Satisfied Customers Speak Out!
"Every man's work, whether it be literature, or music or pictures or architecture or anything else, is always a portrait of himself. " — Samuel Butler
iPhone: To Flash Or Not To Flash?
When asked whether or not the iPhone would ever support Adobe's Flash, Steve Jobs was not optimistic. He poo-poo'd Flash for being too resource-intensive for the iPhone and said that Flash Lite wouldn't do the trick since it doesn't work within an actual browser. He did say that he thought there might be an "in-between" product that would do the trick, but that it just didn't exist yet. Adobe wants to change that, and with the recent release of the iPhone software developer's kit, they're sure they can create a new version of Flash specifically for the iPhone. Adobe would have to figure out how to deliver it as something other than a browser plug-in though, since the iPhone developer guidelines don't seem to allow plug-ins for the iPhone. More on this at AppleInsider.com.
You Get The Picture
Sooner or later a client is going to ask you to snap some pictures for their website, brochure or catalog. "Eh, just go to Lexington and 42nd street and get a shot of that diner. It would be perfect for my ad!" But... is it legal to take pictures whilly-nilly of anything you want? Not quite. The rules on what you can and cannot take pictures of while you're out in public are not crystal clear, but you can at least find some guidelines at PhotoJojo.com.
We're Betting The Swimsuit Editions Get The Most Hits
This is fantastic news for sports fans. Sports Illustrated is putting every word and picture they've ever published in their magazine and they're going to archive them on their website. You'll be able to visit SI's "Vault" and view fifty three years of sports history. The catch is... there is no catch! The idea of posting back-issue content online is catching on pretty fast these days. Many of the major newspapers and trade magazines have already gone the route that Sports Illustrated is taking now. This article at NYTimes.com explains it pretty well.
How's About One Super-Browser Called Exoperafarifox?
Firefox just released the fourth beta for Firefox 3. A beta for Internet Explorer 8 is available. Apple updated Safari to 3.1 (see story above) and Opera hangs in there at version 9.26. Which browser should you use? With all of the web developers here at Community MX that build websites meant to comply strictly with WC3 standards, you can imagine that we've had to test each browser thoroughly, approaching each one from every possible angle to make sure it's going to work with whatever code we can throw at it. That being the case, we can say with absolute certainty that we have no idea which browser you should use. We're glad there are articles like this one at Cnet.com that outlines all of the pluses and minuses of each of these browsers so that you can decide which one is best for you.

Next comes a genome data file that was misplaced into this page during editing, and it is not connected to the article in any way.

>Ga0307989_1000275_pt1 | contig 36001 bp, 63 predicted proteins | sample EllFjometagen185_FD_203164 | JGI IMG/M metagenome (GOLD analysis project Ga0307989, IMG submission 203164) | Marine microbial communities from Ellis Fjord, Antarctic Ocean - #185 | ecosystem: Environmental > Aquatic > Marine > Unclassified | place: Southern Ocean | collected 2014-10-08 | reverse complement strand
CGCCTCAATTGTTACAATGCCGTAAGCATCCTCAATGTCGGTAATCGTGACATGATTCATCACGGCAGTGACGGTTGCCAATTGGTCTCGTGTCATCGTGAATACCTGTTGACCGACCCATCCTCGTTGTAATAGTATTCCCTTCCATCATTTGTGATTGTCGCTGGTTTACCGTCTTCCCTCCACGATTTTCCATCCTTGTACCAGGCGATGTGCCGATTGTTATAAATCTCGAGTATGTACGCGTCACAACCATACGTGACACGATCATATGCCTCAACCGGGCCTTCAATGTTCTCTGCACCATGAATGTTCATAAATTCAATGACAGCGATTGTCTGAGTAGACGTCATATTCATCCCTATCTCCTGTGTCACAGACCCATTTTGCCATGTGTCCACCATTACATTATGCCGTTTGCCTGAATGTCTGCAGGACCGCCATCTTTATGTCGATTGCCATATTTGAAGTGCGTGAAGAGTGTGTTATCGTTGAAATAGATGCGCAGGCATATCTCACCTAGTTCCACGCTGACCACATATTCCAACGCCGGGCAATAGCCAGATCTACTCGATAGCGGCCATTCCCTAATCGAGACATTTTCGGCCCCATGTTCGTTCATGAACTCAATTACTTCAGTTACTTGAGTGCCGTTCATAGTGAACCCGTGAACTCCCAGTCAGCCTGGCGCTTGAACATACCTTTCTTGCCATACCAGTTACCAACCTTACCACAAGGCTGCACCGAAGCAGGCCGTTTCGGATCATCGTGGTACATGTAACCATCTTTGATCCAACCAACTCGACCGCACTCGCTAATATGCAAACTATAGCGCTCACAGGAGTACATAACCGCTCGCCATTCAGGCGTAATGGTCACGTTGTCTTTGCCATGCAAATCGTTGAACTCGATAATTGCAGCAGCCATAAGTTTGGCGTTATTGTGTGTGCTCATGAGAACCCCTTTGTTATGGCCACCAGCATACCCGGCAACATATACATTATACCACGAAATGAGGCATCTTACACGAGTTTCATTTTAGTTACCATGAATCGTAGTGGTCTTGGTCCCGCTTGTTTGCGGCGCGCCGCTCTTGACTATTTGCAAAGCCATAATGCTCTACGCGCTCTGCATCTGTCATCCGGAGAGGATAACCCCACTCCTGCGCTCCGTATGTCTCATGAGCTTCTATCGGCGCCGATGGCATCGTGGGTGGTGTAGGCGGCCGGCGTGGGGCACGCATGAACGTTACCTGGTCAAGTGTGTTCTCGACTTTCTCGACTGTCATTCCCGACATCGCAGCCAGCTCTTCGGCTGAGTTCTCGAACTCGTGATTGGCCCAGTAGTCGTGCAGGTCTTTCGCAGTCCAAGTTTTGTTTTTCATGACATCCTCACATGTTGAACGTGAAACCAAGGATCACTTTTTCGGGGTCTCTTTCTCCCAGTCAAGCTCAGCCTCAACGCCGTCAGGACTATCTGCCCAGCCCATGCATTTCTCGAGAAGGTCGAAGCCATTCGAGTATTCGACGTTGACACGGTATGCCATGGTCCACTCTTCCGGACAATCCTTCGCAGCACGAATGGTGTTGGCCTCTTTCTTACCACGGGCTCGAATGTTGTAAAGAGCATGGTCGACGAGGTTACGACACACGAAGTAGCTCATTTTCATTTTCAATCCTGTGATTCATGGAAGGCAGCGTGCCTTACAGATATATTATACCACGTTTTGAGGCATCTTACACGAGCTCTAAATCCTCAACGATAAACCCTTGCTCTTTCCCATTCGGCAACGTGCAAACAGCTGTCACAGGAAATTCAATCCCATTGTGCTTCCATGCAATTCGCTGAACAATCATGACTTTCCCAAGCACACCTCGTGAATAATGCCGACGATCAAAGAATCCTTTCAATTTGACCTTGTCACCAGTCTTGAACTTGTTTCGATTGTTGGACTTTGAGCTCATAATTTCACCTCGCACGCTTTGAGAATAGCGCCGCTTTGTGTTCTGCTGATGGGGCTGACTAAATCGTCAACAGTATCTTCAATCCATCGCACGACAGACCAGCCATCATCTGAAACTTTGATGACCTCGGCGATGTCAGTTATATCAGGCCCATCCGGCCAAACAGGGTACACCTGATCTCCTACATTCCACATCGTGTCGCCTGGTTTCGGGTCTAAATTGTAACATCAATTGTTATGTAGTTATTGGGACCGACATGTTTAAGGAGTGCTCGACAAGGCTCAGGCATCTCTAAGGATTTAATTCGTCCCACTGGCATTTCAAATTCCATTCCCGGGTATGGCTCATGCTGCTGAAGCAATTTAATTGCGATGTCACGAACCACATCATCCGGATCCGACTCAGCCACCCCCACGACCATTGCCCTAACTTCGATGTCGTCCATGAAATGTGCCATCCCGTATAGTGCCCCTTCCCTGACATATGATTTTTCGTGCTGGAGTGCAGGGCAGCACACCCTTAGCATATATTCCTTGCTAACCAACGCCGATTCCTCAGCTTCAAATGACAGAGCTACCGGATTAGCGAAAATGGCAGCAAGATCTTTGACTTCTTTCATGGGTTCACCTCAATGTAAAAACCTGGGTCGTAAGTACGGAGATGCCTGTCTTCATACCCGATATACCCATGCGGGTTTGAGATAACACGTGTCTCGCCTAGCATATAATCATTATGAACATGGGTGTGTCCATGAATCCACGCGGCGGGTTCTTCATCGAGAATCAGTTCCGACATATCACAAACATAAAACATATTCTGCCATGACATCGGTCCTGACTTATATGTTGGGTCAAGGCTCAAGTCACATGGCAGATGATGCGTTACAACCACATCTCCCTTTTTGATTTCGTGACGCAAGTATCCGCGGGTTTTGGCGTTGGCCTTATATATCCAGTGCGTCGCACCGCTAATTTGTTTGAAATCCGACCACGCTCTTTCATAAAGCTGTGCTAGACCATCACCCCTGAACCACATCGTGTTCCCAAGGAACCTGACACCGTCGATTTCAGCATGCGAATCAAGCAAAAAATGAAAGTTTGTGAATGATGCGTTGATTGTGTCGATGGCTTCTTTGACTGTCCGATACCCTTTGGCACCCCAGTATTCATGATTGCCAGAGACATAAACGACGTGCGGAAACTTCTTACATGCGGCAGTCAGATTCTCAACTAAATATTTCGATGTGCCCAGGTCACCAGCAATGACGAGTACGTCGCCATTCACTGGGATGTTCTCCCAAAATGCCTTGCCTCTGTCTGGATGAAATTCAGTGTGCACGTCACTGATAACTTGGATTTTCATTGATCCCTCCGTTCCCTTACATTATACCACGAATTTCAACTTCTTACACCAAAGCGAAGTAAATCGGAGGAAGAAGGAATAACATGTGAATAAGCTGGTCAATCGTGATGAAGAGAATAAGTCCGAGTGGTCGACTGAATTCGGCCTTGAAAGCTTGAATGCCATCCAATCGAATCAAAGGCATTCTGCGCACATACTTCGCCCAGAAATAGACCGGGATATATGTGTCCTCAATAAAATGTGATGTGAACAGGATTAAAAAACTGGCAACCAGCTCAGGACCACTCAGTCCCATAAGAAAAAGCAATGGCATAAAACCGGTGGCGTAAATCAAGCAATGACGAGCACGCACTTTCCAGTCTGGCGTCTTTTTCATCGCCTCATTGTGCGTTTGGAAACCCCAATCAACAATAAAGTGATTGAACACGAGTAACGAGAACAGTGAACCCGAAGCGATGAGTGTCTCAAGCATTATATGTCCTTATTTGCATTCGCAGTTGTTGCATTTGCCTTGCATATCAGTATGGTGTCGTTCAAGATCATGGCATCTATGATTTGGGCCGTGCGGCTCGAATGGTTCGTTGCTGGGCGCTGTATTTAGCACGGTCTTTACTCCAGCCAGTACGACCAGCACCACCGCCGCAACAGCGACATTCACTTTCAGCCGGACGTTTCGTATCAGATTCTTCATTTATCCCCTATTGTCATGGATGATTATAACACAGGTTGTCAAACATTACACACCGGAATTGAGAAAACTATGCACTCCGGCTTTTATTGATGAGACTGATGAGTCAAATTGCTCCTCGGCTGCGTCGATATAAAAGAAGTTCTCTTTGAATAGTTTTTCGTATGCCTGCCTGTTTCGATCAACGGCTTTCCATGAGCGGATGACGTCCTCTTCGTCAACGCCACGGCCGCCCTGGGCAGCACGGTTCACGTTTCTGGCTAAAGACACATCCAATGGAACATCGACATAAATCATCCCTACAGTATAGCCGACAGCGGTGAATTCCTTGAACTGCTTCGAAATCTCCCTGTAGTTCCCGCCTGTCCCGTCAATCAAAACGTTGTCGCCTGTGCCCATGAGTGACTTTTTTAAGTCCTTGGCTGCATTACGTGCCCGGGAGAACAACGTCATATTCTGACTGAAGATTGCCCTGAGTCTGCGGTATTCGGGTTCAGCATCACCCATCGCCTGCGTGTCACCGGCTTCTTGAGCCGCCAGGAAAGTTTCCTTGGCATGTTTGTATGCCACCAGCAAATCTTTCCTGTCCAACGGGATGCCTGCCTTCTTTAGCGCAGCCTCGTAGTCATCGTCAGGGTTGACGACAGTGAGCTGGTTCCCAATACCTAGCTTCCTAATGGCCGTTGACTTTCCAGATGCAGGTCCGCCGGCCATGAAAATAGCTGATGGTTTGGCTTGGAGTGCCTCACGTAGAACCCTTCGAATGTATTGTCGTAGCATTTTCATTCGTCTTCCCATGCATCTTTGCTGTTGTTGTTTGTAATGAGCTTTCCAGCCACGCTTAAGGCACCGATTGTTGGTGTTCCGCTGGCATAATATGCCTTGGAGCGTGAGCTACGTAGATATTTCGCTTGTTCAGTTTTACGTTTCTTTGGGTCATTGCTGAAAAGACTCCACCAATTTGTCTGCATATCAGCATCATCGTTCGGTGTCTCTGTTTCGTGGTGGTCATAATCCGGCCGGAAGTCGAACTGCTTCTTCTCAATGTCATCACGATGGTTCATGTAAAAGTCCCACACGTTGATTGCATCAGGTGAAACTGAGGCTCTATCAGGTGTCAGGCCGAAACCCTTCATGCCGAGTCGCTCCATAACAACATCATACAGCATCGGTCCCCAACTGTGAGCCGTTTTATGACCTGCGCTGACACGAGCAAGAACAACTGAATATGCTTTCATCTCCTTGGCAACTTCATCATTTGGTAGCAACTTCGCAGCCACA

News Flash: Sniffing Your Armpits Is Not Going To Get You Hired
We care about you. We want you to do well. We don't want you to blow your next job interview by wearing a spandex bikini. If you're the type of person that doesn't know that it's not ok to yodel while interviewing for a web developing postion, you might need to read this article from Reuters.com.
CMX Insert FlashObject 1.2 (Dreamweaver Extension)
We've Actually Gotten a Few of These
Here are some computer error messages you'd probably rather not see, like "Windows has detected a Strawberry Pop-Tart in your CD-ROM drive. Unable to toast." View the rest of them at Cracked.com.
Tom Green Remodeled His Bathroom
And this is the result. Ok, not really. Yet.
The King Is Dead. Long Live The Next One!
Robert Soloway, once called the "King of Spam" by the authorities, isn't in a good place right now. He lost a judgement for $7.8 million when Microsoft took him to court in 2005, and now it looks like he's going to jail for fraud and tax evasion. Soloway admits that he was the mastermind behind some of the largest spam operations in the world. He also bragged about never the hundreds of thousands of dollars he made in the world of spam while never having to pay out any money on any of the civil suits he lost. Soloway's fellow inmates will probably find his stories interesting. Read more about it at Yahoo News.
Progressive Enhancement in Flash - Part I
Sometimes, when you're coding a Flex application, don't you just wish you could use a Flash animation, right there? And in Flash, don't you sometimes wish you could use that one class in Flex, or that one component, which would make your life so much easier? It is at such times that a developer encounters the limitations of their tools, be it in Flex or in Flash. This series aims to explore the possibilities inherent in an integrated Flash-Flex workflow, bridging the gap between the two technologies, enabling a greater range of development options.